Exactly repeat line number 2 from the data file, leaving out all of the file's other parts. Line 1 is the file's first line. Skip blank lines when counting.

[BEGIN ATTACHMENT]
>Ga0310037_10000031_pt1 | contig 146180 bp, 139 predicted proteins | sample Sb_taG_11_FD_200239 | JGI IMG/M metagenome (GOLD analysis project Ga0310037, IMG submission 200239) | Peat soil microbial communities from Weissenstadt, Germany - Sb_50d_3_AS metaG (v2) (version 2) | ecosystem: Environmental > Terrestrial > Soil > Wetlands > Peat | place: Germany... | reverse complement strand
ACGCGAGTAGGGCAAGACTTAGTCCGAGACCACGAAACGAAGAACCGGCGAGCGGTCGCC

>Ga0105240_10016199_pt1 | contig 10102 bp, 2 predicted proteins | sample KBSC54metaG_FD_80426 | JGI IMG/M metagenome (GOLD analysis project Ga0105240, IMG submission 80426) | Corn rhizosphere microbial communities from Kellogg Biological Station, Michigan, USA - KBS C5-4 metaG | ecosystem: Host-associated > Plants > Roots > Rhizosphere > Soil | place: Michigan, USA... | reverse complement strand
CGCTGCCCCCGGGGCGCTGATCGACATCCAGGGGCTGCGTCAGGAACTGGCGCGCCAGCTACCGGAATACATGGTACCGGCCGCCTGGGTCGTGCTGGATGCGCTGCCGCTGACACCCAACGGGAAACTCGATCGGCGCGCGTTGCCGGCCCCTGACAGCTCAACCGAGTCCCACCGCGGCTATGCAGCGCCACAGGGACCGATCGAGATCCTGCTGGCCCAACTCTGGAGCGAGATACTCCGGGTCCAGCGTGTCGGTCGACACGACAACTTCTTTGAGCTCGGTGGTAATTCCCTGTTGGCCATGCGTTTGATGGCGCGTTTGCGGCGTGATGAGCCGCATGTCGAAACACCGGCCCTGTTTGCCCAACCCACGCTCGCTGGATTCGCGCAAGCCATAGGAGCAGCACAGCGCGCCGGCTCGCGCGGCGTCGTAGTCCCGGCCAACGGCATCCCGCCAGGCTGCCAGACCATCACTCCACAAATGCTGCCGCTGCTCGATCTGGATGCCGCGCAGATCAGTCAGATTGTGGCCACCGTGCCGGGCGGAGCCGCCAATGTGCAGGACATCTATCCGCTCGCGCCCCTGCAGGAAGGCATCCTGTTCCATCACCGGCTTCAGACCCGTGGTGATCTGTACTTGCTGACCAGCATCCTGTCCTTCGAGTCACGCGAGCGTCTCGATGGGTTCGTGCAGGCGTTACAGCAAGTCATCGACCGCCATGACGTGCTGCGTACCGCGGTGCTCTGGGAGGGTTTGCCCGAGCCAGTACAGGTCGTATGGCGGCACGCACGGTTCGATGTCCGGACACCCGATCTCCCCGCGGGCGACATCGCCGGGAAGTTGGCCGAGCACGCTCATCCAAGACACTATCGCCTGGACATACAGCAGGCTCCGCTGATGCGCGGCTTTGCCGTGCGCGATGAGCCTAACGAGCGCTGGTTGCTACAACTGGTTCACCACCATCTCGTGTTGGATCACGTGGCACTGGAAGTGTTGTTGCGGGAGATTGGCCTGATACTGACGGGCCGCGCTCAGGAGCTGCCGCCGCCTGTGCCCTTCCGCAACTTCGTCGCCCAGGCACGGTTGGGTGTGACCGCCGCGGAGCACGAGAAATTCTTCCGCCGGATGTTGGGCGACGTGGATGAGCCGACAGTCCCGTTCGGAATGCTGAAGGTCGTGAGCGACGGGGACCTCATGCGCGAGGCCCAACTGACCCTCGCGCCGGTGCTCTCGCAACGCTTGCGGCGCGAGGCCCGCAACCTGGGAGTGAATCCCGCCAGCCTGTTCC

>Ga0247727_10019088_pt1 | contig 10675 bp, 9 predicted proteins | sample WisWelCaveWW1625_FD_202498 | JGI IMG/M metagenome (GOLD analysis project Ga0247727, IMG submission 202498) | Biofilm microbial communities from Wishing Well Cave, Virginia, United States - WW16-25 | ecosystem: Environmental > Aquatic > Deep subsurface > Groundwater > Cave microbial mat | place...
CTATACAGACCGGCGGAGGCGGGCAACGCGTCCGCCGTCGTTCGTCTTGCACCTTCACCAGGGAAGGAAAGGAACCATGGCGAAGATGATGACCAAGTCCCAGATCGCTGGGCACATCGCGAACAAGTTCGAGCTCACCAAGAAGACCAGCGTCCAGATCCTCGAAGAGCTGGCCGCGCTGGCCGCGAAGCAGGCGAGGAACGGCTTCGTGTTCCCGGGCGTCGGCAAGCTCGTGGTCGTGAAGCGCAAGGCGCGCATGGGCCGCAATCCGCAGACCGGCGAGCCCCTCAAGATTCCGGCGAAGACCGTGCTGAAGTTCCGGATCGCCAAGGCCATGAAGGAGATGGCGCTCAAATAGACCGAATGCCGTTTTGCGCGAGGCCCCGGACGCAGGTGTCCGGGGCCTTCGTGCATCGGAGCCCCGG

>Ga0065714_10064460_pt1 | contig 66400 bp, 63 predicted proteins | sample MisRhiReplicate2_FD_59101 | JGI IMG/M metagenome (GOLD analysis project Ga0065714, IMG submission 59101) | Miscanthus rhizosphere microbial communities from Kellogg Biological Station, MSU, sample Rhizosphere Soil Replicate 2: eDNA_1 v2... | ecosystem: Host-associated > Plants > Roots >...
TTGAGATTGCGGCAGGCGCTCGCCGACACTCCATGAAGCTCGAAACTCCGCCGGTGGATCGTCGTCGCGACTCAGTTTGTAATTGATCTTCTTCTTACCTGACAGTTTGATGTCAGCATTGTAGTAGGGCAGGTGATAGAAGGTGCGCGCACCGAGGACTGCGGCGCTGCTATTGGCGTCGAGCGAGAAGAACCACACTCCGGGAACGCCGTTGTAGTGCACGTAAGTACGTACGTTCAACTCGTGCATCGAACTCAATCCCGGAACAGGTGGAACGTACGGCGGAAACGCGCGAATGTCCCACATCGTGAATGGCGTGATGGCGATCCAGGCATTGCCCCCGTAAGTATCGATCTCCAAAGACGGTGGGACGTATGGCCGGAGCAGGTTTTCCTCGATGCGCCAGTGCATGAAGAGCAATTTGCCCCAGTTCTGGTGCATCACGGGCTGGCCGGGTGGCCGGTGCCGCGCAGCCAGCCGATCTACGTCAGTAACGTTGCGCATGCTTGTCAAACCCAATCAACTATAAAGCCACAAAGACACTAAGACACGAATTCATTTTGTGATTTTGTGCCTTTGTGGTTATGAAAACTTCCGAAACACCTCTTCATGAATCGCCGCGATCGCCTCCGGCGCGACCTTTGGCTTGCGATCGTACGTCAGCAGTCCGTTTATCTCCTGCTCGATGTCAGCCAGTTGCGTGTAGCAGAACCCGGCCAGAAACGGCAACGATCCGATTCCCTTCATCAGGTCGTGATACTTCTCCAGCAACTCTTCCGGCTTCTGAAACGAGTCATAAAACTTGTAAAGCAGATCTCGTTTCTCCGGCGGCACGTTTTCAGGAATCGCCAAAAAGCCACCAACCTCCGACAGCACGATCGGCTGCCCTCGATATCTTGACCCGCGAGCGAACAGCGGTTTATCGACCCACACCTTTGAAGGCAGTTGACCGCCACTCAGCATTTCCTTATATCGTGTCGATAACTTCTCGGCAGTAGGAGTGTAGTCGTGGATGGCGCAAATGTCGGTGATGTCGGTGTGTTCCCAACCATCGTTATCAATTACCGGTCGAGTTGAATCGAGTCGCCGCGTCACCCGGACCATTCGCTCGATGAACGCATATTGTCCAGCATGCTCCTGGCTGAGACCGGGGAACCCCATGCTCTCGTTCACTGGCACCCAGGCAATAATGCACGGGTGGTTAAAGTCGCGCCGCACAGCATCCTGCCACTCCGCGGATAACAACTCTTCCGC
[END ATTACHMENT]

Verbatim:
ACGCGAGTAGGGCAAGACTTAGTCCGAGACCACGAAACGAAGAACCGGCGAGCGGTCGCC